I recently delivered a webinar at ProjectManagement.com on how to effectively define a project management office’s business model, functions and structure (watch the recording here).
In that presentation, I wanted to start a discussion on different modern approaches to defining and implementing PMOs. Today, I’m going to share some thoughts and examples on how to do that in practice.
A step-by-step process to define and implement a PMO helps to build buy-in. The following five phases lay out a learning process in which stakeholders are identified and engaged to discuss and develop a PMO model that best suits their organizational needs.
Phase 1: Assessment
Understand the organizational context and assess current project management practices and maturity levels. The as-is situation involves processes mapping and the use of maturity models, such as OPM3®.
Phase 2: Definition
Once the current situation (as is) is described in detail, explore the future desired situation (to be). The Business Model Generation helps in defining the ideal solution for a desired PMO model. The gap analysis between current and desired situations will guide the implementation plan.
This phase also includes defining the following aspects of the PMO:
Mandate: mission and vision
Business model: customers and value proposition
Structure and functions: processes, resources and partnerships
Phase 3: Implementation
This is not easy. It involves a lot of change management and stakeholder management. A phased approach to the implementation is recommended, especially for large endeavors.
You might want to implement a pilot PMO in a region or department before rolling it out to the entire organization. The implementation work packages will depend on the PMO definition. Deliverables might include: training, software, processes, methodology, templates and more.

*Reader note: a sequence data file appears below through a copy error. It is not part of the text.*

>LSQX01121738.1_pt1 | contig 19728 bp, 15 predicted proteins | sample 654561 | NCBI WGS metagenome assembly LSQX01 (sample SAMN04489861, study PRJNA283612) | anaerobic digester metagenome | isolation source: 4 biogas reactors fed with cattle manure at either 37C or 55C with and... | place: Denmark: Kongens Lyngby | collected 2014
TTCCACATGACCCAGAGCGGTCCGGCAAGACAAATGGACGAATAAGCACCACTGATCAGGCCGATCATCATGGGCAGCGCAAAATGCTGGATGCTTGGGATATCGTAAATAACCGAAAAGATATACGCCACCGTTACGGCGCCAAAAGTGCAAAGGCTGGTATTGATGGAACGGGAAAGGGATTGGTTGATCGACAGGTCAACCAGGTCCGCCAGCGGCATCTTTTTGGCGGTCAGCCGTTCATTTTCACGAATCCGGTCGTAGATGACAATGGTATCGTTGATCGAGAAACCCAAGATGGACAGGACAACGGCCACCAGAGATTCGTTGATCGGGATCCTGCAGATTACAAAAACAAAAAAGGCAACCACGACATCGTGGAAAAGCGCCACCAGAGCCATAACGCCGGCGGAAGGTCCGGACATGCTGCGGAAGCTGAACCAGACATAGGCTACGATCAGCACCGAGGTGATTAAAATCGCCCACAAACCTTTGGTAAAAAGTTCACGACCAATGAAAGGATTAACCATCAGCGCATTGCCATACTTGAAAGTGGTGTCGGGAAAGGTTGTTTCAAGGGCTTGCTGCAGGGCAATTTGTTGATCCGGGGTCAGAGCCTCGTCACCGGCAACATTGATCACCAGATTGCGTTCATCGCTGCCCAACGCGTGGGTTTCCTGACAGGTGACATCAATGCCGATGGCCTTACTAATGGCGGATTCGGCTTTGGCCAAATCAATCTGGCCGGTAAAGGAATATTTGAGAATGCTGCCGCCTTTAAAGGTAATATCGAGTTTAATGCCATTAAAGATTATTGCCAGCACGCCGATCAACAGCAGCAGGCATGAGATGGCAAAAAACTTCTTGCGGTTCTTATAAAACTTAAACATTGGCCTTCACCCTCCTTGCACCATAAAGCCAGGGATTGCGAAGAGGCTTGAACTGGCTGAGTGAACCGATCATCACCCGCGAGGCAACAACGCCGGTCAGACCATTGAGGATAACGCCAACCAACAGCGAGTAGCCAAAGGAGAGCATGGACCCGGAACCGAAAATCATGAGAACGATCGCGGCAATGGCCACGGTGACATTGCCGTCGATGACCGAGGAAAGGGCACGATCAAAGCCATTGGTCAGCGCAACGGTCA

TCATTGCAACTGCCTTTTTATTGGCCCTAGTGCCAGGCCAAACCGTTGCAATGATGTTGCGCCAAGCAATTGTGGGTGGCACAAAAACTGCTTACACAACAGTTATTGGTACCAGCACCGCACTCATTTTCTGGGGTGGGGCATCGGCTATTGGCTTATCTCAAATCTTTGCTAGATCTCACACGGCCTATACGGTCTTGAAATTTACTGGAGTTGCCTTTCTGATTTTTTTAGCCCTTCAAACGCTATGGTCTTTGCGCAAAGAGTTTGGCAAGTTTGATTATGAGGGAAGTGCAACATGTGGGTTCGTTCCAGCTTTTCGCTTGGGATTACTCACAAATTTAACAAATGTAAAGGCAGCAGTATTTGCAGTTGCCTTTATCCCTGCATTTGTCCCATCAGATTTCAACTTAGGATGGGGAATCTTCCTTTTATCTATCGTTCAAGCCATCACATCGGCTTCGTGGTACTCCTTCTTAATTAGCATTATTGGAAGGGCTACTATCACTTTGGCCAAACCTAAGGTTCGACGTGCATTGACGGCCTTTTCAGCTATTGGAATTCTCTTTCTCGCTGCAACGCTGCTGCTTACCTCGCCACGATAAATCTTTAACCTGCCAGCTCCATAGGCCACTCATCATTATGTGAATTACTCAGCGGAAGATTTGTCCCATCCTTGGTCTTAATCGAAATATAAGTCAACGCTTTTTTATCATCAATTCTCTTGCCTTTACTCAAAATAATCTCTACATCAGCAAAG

Phase 4: Continuous Improvement
The PMO is an entity that must deliver business value. Its mission is not to help individual projects thrive but to boost the entire organization’s performance through best practices and governance.
As the organization changes and matures, so does the PMO. It should be a flexible and adaptable structure to accommodate new project management challenges ahead.
A continuous improvement plan may include a maturity-growing roadmap and regular assessment of PMO functions and KPIs to guarantee that it is always reinventing itself before it turns out to be obsolete.
Phase 5: Closeout
The closeout phase should include a celebration of the PMO results, emphasizing its mandate, to engage stakeholders and keep buy-in.
The main lesson: always involve and engage stakeholders properly. Keep in mind that a PMO is an organizational structure that should create value, distribute value and capture value. The Business Model Generation helps to identify what value is for the stakeholders (customer segments/value proposition), which drives the PMO functions and structure.
Example of a PMO Business Model
Of course, you may have other ideas for PMO business models. What are your PMO’s customers? Value proposition? Functions? Share your comments, thoughts and suggestions below.